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Jeff Bezos Calls Sales Tax Requirements On Amazon Unconstitutional 623

Posted by timothy
from the doesn't-want-to-be-an-enforcer dept.
Steve1960 writes "Amazon.com chief Jeff Bezos says the online retailer won't collect tax from most of its 90 million customers until Congress clearly mandates it. Although a growing number of states are demanding that Amazon collect and remit tax on sales within their borders, such demands are 'interference in interstate commerce' and prohibited by the Constitution, Bezos said."
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Jeff Bezos Calls Sales Tax Requirements On Amazon Unconstitutional

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  • by Anonymous Coward on Tuesday May 17, 2011 @07:03PM (#36159878)

    Foolish people like to convince themselves this is true, but the reality is that if you raise income tax to Reagan era levels, you will raise about $800B/year.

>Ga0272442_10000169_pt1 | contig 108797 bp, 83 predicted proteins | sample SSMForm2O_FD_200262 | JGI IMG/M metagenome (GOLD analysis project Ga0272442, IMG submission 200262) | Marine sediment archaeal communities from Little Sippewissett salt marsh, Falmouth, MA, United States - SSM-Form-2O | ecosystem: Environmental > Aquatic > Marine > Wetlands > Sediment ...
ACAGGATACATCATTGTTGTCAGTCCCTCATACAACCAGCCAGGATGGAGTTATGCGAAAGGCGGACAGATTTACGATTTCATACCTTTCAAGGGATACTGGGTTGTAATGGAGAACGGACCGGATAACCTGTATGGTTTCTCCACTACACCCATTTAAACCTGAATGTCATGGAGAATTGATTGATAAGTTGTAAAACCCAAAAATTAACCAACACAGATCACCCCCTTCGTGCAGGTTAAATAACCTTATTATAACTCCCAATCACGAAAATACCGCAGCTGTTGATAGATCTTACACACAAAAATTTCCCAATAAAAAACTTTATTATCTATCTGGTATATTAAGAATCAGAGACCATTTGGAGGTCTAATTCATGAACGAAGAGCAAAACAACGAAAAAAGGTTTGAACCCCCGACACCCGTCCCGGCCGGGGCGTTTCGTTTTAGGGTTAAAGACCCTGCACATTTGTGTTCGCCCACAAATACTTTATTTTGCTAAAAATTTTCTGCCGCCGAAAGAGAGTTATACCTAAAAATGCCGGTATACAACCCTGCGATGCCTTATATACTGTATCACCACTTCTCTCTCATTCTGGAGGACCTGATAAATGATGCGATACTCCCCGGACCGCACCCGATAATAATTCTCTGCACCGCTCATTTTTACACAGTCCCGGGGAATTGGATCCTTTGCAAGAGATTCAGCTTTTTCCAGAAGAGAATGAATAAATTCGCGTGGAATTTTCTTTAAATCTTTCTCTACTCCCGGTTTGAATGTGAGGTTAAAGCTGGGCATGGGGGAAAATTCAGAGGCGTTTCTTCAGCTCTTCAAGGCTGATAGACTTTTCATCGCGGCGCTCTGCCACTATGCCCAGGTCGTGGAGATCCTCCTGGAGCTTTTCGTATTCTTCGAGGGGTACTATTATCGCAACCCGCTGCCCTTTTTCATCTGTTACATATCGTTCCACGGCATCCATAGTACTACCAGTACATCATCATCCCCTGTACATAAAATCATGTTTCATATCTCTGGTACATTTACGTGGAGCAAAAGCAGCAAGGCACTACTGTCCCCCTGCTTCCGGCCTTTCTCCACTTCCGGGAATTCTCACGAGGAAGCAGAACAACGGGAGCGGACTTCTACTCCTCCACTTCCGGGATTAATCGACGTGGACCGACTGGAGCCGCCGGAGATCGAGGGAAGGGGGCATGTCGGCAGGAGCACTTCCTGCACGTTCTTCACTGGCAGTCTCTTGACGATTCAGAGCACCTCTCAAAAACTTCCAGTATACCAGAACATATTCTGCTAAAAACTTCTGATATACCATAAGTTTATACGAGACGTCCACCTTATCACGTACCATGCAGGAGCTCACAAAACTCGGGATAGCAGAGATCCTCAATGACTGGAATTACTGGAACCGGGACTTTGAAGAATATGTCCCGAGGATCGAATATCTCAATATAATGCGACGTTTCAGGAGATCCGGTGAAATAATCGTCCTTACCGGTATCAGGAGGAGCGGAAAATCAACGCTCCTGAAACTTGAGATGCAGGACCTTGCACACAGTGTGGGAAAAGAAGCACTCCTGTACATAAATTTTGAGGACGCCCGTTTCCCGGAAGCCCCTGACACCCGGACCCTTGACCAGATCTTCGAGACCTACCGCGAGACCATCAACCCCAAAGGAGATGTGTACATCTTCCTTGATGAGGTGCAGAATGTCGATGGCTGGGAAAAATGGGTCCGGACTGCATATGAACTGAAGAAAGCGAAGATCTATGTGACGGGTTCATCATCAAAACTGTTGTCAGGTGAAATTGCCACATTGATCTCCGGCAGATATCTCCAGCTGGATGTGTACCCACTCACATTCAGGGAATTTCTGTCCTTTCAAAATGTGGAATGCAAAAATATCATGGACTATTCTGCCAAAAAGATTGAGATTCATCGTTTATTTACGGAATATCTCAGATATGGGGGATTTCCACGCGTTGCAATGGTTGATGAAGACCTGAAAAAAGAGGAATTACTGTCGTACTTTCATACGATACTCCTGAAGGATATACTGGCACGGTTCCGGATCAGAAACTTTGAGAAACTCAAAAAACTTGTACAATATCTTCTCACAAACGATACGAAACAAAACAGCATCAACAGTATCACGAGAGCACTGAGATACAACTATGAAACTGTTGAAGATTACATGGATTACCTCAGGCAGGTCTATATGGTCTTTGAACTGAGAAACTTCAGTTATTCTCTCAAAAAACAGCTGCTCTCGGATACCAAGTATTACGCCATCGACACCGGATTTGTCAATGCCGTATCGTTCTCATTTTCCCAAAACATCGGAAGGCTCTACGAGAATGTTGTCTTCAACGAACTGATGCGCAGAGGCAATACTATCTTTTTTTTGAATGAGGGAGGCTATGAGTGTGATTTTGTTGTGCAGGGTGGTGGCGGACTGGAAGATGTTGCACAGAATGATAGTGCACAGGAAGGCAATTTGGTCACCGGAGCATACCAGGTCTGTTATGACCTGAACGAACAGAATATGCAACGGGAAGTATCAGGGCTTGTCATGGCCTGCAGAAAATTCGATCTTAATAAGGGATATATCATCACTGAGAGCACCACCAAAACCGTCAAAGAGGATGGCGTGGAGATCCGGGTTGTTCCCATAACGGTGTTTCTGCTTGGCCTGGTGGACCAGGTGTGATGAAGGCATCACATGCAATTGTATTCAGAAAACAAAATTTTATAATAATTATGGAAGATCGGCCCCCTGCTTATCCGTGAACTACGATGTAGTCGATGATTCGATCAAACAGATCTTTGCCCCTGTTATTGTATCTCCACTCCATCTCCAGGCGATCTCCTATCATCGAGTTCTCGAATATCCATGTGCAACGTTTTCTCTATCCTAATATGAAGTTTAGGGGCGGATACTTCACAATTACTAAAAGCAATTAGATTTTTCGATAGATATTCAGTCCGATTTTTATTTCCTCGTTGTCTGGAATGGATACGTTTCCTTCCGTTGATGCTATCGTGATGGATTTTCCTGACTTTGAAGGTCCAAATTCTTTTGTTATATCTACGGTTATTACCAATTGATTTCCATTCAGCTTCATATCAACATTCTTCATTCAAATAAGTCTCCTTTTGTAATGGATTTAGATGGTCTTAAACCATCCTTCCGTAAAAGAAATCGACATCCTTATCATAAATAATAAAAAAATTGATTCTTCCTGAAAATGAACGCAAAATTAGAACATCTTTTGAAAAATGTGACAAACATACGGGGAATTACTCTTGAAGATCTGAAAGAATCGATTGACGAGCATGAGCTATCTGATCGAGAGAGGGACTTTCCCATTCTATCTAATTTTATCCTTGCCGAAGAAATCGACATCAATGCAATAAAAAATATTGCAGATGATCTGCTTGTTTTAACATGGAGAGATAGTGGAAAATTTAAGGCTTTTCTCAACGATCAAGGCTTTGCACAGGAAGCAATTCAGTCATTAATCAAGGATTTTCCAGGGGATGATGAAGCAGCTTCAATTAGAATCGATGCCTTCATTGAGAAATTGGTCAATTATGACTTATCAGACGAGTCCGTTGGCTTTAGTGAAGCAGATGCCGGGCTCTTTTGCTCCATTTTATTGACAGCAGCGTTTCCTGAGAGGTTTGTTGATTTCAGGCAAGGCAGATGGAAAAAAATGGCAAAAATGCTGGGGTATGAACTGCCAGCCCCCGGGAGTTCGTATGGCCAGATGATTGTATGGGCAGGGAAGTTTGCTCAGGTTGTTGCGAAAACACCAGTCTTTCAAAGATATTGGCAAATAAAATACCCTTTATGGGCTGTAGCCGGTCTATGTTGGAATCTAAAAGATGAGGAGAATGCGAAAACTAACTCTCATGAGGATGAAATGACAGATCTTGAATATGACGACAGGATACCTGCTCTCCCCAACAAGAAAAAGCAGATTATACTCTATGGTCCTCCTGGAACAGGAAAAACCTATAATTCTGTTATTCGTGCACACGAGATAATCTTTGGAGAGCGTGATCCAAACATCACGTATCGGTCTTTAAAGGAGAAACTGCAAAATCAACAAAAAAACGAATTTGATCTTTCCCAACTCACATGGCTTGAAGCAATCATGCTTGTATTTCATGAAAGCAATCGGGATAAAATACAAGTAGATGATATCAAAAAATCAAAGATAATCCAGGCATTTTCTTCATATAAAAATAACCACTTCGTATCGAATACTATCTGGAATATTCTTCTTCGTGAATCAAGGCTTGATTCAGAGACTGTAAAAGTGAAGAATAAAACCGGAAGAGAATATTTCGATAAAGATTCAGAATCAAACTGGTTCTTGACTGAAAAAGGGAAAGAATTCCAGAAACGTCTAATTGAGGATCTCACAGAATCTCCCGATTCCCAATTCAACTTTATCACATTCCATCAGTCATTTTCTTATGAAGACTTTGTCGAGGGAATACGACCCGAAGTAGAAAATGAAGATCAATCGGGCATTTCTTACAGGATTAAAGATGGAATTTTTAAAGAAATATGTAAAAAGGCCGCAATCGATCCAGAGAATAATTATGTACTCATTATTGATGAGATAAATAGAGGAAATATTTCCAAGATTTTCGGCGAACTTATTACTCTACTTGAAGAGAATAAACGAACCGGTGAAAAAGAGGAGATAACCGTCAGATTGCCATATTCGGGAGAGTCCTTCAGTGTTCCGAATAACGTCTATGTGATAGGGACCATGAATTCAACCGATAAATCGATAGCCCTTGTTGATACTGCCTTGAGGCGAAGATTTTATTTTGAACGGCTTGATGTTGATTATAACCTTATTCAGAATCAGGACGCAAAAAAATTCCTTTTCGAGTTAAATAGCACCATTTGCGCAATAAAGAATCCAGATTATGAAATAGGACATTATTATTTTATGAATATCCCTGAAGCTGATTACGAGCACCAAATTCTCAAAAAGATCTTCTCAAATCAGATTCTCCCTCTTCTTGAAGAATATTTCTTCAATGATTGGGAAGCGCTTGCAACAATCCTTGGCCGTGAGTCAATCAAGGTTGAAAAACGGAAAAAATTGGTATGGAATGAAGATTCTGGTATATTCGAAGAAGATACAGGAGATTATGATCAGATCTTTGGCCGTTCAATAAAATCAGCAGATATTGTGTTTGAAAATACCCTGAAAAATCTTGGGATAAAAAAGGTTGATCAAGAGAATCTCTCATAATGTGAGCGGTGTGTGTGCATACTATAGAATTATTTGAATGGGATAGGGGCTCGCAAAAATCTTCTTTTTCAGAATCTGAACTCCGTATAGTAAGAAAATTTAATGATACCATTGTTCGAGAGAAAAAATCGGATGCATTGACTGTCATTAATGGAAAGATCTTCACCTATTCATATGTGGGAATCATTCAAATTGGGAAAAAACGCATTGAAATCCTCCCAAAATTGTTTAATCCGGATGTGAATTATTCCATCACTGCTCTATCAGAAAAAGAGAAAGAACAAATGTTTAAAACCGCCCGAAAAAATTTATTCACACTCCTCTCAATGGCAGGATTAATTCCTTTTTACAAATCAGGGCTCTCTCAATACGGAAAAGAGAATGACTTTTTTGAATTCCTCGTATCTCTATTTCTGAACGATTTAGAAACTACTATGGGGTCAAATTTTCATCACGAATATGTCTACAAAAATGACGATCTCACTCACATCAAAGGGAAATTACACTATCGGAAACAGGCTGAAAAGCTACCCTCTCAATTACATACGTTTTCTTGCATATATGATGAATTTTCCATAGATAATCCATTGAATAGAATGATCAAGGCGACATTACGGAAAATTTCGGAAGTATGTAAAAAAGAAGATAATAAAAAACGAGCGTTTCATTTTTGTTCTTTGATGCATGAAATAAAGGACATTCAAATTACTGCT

Our deficit is $2.2T

    So the question is, where are you going to cut the other $1.4T?

    Its an ugly thing that progressives don't like to talk about. Thats where they start whining about hope and change.

  • Hmmm... (Score:5, Informative)

    by fuzzyfuzzyfungus (1223518) on Tuesday May 17, 2011 @07:07PM (#36159930) Journal
    I suspect that there is a reason why Bezos sells stuff on the internet, rather than practicing constitutional law. If I've been following the case correctly, the states demanding action are states where Amazon has a business presence and a customer. They are simply making an intra-state demand that those doing business in the state collect sales taxes, per usual.

    A state with no Amazon business would be on dubious interstate-commerce ice(though post Gonzales v. Raich virtually anything is arguably interstate commerce); but saying "businesses wishing to conduct business in this state must abide by state laws" is hardly a bold arrogation of interstate powers. Bezos is, shockingly enough, just protective of his ~5% advantage over the B&Ms...
  • by Adrian Lopez (2615) on Tuesday May 17, 2011 @07:09PM (#36159944) Homepage

    Bezos is right. Back in the days of catalog sales, the US Supreme Court decided that only those companies with a legal presence in a particular state are required to collect sales tax from the residents of that state. Unless the Federal Government steps in, there's nothing any of the states can do to compel a company to collect sales tax for states where the company has no such presence.